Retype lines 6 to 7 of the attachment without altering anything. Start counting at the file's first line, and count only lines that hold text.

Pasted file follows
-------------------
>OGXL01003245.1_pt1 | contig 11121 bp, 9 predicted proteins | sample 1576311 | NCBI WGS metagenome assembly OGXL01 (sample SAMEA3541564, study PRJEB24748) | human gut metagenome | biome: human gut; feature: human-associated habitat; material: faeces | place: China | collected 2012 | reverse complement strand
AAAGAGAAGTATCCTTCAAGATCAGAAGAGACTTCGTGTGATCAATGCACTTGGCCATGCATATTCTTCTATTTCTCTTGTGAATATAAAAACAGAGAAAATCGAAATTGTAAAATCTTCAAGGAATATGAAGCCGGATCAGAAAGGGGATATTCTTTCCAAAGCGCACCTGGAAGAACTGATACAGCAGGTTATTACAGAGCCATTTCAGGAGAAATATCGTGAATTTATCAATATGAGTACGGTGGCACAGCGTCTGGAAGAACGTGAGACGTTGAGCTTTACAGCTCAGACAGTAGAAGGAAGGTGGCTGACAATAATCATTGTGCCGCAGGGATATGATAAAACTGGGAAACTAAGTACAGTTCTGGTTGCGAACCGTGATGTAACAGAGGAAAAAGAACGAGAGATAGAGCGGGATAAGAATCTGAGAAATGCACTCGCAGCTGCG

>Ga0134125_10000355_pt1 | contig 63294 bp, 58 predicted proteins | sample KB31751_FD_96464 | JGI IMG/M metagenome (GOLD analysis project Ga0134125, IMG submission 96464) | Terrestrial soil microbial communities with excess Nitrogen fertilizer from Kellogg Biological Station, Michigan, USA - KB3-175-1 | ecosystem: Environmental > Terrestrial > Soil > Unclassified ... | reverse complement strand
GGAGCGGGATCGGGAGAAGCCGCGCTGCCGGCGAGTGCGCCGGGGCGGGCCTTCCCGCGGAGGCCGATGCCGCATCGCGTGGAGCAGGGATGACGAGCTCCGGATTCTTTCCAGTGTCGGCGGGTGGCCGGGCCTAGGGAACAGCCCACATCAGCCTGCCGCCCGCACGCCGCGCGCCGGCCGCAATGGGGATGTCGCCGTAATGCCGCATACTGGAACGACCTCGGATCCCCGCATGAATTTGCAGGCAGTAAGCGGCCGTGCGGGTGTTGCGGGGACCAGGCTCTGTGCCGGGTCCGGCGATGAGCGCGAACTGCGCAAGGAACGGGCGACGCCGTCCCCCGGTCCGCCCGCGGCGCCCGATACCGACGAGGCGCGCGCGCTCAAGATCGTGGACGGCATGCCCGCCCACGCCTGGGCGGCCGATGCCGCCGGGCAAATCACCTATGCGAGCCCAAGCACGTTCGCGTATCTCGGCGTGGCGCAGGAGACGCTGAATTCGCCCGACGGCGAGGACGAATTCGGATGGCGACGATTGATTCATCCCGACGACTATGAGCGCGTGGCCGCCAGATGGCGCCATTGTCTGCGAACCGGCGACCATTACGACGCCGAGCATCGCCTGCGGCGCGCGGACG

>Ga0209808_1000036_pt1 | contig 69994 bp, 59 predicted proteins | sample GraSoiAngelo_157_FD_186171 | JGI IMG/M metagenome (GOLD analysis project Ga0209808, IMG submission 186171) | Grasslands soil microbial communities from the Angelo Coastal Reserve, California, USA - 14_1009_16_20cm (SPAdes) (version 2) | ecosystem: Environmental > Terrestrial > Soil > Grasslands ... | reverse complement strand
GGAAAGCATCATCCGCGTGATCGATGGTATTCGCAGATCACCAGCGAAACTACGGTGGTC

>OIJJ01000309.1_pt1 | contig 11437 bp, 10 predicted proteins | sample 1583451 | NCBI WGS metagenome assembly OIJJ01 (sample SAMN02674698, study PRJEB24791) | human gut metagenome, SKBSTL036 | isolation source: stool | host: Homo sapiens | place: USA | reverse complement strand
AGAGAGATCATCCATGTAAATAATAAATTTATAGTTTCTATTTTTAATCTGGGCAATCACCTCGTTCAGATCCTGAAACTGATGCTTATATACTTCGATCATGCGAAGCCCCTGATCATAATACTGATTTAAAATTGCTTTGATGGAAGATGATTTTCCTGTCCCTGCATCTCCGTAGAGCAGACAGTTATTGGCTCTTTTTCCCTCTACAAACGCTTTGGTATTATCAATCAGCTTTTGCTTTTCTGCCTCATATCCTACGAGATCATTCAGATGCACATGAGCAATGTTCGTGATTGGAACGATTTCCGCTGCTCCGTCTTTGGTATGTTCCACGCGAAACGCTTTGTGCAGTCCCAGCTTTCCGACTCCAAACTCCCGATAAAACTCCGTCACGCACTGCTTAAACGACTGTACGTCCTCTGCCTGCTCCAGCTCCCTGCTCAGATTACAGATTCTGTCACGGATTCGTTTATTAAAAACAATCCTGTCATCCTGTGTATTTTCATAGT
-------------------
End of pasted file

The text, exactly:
GGAAAGCATCATCCGCGTGATCGATGGTATTCGCAGATCACCAGCGAAACTACGGTGGTC

>OIJJ01000309.1_pt1 | contig 11437 bp, 10 predicted proteins | sample 1583451 | NCBI WGS metagenome assembly OIJJ01 (sample SAMN02674698, study PRJEB24791) | human gut metagenome, SKBSTL036 | isolation source: stool | host: Homo sapiens | place: USA | reverse complement strand